I don’t know what is going to happen to me. I am a mass of scars, I am a freak. Alone in a world where all there is death and self harm. I could only dream of a day where my life will be normal. I can’t see that day ever occurring. I don’t know how much longer I can survive like this. How can anyone else in the world cope with this?

I hope I will still be here to write to you again in the next chapter of my life. I am trying my hardest to stay here and hopefully I will with the help and support of the White Wreath Association. I need a better solution to help me to continue to live. If anyone out there can help, I wish you were here to help me through this so I don’t cause devastation to the few family and friends that care for me. To all those out there that are feeling as I do now, my thoughts go out to you.




This year on 29th May a memorial service for victims of suicide was held at the Palmer Pavilion. This day is supported by the White Wreath Association which has been established to raise awareness of suicide and raise funds to support people affected by suicide. About 30 people attended the service where 8 memorial wreaths were displayed in memory those who have lost their lives through this tragic circumstance.

The purpose of the afternoon was to provide a safe comforting environment for family and friends to come together and remember their loved ones without fear of facing the stigma attached to suicide. The White Wreath Day aims to raise awareness to the wider community of the extent to which suicide and the lack of its acknowledgment affects people’s lives.

Guest speakers shared personal memories and talked about some of the things individuals might be able to do to help prevent someone from taking their life, and how they might support the family and friends of suicide victims.

If anyone would like to become involved in supporting the White Wreath fundraising events held in the third full week of October or the organising of a service in 2010 you can contact Janet Kuys on 8569 4009.

For more information about the White Wreath Association they can be contacted on 1300 766 177, or visit the website.


The ceremony held at the lovely old Christchurch Anglican Church in Mandurah on Friday 29th May was both beautiful and meaningful. Approximately fifty people attended including two representatives from the police and our Mandurah MLA. The readings were all chosen and presented by bereaved mothers and fathers as was the music. The minister of the church who acted as our master of ceremonies and the ladies from the congregation who presented the morning tea were very warm and welcoming. The wreaths were laid on the steps of the altar which has lovely stained glass windows in the background so they made a beautiful picture.

Among the requests for wreaths to be laid on behalf of those who couldn‟t attend was one on behalf of a Canadian. How privileged we are to be able to do that for someone. We received many positive comments about how beautiful and moving the ceremony had been. Like all memorial events, the healing that is gained from the gathering together of people bereaved by suicide cannot ever be underestimated.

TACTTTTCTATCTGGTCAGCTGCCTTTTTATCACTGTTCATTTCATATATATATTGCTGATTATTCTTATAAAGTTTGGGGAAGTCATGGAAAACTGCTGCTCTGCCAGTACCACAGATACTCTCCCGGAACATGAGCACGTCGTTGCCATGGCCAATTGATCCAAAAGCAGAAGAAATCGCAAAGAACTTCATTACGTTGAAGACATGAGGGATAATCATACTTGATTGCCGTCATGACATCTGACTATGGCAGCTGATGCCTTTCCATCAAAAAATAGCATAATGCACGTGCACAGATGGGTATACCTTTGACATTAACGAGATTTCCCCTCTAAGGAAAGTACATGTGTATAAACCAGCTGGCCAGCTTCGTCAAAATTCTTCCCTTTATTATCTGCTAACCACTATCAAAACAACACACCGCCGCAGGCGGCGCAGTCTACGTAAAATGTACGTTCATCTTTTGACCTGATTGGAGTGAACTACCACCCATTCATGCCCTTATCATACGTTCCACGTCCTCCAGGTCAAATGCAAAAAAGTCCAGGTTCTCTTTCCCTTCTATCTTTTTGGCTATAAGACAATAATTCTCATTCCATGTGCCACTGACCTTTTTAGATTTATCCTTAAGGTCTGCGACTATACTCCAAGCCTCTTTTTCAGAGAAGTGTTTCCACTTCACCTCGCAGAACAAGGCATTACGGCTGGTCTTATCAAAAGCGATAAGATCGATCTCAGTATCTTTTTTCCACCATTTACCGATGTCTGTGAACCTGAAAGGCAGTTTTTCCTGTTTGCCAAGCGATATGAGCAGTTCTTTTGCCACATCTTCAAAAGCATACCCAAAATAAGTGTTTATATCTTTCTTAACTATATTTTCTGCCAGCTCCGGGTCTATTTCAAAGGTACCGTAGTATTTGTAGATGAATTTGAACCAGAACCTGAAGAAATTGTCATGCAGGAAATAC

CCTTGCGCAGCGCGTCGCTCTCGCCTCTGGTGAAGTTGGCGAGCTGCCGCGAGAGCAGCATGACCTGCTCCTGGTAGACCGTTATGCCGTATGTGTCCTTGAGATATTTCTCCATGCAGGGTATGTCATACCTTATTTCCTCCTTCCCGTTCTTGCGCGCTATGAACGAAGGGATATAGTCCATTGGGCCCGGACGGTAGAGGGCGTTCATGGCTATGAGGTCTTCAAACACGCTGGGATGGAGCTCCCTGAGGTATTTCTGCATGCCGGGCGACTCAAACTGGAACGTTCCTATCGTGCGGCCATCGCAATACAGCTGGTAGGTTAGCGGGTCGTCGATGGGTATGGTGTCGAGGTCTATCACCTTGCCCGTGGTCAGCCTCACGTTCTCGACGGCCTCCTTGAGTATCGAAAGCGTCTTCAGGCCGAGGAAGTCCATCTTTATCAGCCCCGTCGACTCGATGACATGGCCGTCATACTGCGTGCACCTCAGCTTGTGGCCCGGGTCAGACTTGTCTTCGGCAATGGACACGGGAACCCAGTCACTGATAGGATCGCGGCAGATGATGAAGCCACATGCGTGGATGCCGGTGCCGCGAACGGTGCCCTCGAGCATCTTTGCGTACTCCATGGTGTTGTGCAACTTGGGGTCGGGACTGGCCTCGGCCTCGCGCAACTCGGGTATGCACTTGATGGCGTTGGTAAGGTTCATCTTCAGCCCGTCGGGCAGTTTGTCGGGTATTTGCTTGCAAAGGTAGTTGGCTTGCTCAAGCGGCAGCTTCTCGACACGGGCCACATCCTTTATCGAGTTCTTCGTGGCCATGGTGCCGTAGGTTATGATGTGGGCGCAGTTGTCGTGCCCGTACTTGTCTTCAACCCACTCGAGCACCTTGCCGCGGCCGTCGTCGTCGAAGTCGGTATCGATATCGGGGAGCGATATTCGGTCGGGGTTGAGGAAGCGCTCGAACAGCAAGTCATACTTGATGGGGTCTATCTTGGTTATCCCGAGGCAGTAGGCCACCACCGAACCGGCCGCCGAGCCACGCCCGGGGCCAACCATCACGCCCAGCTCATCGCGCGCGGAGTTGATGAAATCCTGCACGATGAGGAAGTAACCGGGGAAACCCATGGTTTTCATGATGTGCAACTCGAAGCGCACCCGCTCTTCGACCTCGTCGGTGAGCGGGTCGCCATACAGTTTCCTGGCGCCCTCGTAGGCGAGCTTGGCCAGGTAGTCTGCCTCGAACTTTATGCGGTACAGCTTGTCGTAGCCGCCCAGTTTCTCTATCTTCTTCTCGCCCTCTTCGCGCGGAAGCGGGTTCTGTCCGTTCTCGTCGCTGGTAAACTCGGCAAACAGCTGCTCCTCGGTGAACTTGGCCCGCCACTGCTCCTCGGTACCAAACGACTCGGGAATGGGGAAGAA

Margot McAllister
P.R. Manager
TCF Mandurah



Stamps, Copy Paper, DL Envelopes, Volunteers Aust/Wide


  1. Via our credit card facility posted on our Website then follow the instructions.
  2. Directly/Direct Transfer into any Westpac Bank:

    Account Name White Wreath Association Ltd
    BSB: No 034-109
    Account No: 210509

  3. Cheque/Money Order to White Wreath Association Ltd
    PO Box 1078 , Browns Plains Qld 4118




Failure to Treat People with Severe Psychiatric Disorders Is a Very Expensive Mistake

Our failure to ensure treatment for many of the hundreds of thousands of individuals discharged from state psychiatric hospitals has led to many tragedies. The Treatment Advocacy Center has abundantly documented how this has led to a sharp increase in mentally ill individuals who are homeless, who are incarcerated in jails and prisons, who are victimized, and who commit violent acts, including homicides, because they are not being treated. A recently published paper now adds a new dimension to this mistake-it is very costly. In an article in the New England Journal of Medicine (vol. 360, April 2, 2009) entitled “Rehospitalization among patients in the Medicare fee-for-service program,” Dr. Stephen F. Jencks and his colleagues analyzed Medicare claims for 2003-2004 for individuals who were discharged from a hospital and then had to be rehospitalized within 30 days following their discharge. Among 11 causes of initial hospitalization, those hospitalized for psychoses had the second highest rate of rehospitalization within 30 days (24.6 percent), slightly behind the rehospitalization rate for heart failure (26.9 percent) but well above the rehospitalization rates for pneumonia, GI problems, and various forms of surgery. Further, two-thirds of those discharged with psychoses were rehospitalized for the same reason.

This sequence is familiar to everyone. Individuals with schizophrenia and bipolar disorder who are on medication and doing well at the time of their initial discharge fail to take their medication once they leave the hospital. The most common reason for their failure to take medication is anosognosia-the fact that they do not think they are sick. Their brain disease has damaged the parts of the brain we use to think about ourselves, and they therefore are unable to understand that they are sick. Other reasons for failing to take their medication include its costs, side effects, and an administrative failure to give it to them. It is an expensive failure of the psychiatric care system. Using data from the Jencks et al paper, it is possible to calculate that the number of individuals discharged with psychoses and rehospitalized within 30 days for the same reason is almost 69,000 per year. And using the cost data compiled by Jencks et al, the cost of rehospitalization for those patients with psychoses is approximately $410 million per year.